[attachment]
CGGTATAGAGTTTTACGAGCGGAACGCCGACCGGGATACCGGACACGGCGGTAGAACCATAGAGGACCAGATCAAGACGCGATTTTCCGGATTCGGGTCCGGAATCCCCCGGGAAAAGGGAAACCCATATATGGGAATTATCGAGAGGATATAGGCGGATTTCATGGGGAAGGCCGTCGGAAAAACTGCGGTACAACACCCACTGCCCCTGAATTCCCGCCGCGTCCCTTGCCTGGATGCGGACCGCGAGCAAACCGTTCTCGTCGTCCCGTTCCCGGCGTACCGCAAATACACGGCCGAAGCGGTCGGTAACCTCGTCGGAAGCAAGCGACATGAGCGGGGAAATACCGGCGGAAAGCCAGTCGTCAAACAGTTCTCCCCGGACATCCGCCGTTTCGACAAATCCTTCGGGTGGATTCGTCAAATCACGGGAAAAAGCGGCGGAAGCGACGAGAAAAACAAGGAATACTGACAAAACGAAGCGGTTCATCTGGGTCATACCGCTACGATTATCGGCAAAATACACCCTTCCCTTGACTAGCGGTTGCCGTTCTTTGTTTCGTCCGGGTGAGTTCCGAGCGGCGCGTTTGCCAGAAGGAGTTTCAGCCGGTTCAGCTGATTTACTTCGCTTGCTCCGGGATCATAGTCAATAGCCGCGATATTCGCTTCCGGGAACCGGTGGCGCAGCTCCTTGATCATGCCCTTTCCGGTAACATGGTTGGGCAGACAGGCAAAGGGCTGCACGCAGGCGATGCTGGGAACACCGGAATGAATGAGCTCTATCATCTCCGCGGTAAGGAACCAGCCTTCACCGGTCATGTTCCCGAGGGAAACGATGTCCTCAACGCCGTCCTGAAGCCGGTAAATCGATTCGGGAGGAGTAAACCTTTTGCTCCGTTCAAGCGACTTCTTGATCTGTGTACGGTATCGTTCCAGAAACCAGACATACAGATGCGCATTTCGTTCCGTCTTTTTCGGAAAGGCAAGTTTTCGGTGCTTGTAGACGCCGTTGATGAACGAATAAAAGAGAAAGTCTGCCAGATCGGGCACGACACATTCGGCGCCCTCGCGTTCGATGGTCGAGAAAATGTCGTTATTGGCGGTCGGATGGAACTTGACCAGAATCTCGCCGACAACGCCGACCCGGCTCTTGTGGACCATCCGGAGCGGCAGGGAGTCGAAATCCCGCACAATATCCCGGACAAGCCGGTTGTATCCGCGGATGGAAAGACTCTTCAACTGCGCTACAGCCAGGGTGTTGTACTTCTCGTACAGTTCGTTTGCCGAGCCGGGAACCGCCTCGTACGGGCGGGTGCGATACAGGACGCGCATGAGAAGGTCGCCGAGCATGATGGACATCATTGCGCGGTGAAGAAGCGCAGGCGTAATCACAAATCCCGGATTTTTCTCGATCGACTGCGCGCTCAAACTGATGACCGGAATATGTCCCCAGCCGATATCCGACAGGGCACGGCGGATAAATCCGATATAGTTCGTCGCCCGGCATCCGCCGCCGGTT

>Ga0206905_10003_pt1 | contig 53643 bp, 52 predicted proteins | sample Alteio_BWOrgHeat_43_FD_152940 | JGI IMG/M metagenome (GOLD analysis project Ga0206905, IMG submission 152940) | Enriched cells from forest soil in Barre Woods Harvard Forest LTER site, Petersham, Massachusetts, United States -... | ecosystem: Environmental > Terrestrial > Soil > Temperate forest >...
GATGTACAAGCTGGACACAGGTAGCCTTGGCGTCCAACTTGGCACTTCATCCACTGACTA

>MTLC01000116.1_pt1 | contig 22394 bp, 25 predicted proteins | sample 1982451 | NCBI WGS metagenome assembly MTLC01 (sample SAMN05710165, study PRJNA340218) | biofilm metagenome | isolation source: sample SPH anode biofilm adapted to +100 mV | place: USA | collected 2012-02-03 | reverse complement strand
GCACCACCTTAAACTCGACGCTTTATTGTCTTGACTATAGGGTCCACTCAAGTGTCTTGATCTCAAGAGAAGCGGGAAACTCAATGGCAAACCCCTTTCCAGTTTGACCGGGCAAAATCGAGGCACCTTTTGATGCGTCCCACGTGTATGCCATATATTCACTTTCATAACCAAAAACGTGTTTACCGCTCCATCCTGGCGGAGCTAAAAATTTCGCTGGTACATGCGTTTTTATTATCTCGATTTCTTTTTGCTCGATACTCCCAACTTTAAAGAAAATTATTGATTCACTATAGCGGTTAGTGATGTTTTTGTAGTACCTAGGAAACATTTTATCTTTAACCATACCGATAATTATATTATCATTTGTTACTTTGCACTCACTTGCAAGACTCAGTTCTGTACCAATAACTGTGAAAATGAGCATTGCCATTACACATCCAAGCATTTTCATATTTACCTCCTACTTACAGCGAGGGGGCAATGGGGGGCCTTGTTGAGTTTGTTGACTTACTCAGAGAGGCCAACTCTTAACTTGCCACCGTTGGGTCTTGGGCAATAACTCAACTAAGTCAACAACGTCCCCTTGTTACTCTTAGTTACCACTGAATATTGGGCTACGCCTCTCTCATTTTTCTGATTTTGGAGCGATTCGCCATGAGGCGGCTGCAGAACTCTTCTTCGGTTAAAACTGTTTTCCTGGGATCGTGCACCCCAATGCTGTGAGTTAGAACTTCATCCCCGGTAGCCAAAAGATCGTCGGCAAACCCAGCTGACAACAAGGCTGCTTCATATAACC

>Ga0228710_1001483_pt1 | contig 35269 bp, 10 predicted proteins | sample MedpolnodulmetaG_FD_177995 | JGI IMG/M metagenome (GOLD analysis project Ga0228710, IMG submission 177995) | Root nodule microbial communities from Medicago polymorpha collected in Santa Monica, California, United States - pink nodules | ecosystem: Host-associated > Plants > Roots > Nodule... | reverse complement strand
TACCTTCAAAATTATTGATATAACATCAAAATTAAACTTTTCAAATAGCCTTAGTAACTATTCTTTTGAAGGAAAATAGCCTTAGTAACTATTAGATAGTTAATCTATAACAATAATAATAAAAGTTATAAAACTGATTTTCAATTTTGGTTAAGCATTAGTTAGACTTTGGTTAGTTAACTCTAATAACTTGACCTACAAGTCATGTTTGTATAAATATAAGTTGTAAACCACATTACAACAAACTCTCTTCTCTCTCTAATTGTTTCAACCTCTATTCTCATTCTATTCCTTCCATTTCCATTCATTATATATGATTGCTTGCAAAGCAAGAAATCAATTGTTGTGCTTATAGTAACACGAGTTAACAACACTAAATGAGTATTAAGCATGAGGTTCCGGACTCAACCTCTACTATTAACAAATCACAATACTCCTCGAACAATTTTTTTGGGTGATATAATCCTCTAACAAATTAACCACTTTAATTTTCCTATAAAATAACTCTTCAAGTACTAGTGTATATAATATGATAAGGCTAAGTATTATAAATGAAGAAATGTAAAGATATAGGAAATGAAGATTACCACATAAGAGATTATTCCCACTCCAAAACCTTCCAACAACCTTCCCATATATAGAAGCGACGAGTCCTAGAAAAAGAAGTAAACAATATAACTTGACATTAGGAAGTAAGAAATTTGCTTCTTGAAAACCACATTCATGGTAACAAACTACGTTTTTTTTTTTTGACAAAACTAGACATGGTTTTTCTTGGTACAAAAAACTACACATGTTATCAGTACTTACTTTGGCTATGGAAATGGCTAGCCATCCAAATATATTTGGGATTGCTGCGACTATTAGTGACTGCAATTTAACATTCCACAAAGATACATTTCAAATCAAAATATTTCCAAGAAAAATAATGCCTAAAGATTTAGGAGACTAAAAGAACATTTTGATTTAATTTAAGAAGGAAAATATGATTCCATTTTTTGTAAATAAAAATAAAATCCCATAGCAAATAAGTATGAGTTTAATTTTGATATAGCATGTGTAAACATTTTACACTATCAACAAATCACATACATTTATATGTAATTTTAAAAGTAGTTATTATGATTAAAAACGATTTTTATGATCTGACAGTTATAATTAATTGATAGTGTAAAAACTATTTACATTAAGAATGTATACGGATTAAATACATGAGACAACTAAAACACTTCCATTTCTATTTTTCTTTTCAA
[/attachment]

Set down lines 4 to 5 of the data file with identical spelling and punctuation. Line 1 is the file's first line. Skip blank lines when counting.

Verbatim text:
>MTLC01000116.1_pt1 | contig 22394 bp, 25 predicted proteins | sample 1982451 | NCBI WGS metagenome assembly MTLC01 (sample SAMN05710165, study PRJNA340218) | biofilm metagenome | isolation source: sample SPH anode biofilm adapted to +100 mV | place: USA | collected 2012-02-03 | reverse complement strand
GCACCACCTTAAACTCGACGCTTTATTGTCTTGACTATAGGGTCCACTCAAGTGTCTTGATCTCAAGAGAAGCGGGAAACTCAATGGCAAACCCCTTTCCAGTTTGACCGGGCAAAATCGAGGCACCTTTTGATGCGTCCCACGTGTATGCCATATATTCACTTTCATAACCAAAAACGTGTTTACCGCTCCATCCTGGCGGAGCTAAAAATTTCGCTGGTACATGCGTTTTTATTATCTCGATTTCTTTTTGCTCGATACTCCCAACTTTAAAGAAAATTATTGATTCACTATAGCGGTTAGTGATGTTTTTGTAGTACCTAGGAAACATTTTATCTTTAACCATACCGATAATTATATTATCATTTGTTACTTTGCACTCACTTGCAAGACTCAGTTCTGTACCAATAACTGTGAAAATGAGCATTGCCATTACACATCCAAGCATTTTCATATTTACCTCCTACTTACAGCGAGGGGGCAATGGGGGGCCTTGTTGAGTTTGTTGACTTACTCAGAGAGGCCAACTCTTAACTTGCCACCGTTGGGTCTTGGGCAATAACTCAACTAAGTCAACAACGTCCCCTTGTTACTCTTAGTTACCACTGAATATTGGGCTACGCCTCTCTCATTTTTCTGATTTTGGAGCGATTCGCCATGAGGCGGCTGCAGAACTCTTCTTCGGTTAAAACTGTTTTCCTGGGATCGTGCACCCCAATGCTGTGAGTTAGAACTTCATCCCCGGTAGCCAAAAGATCGTCGGCAAACCCAGCTGACAACAAGGCTGCTTCATATAACC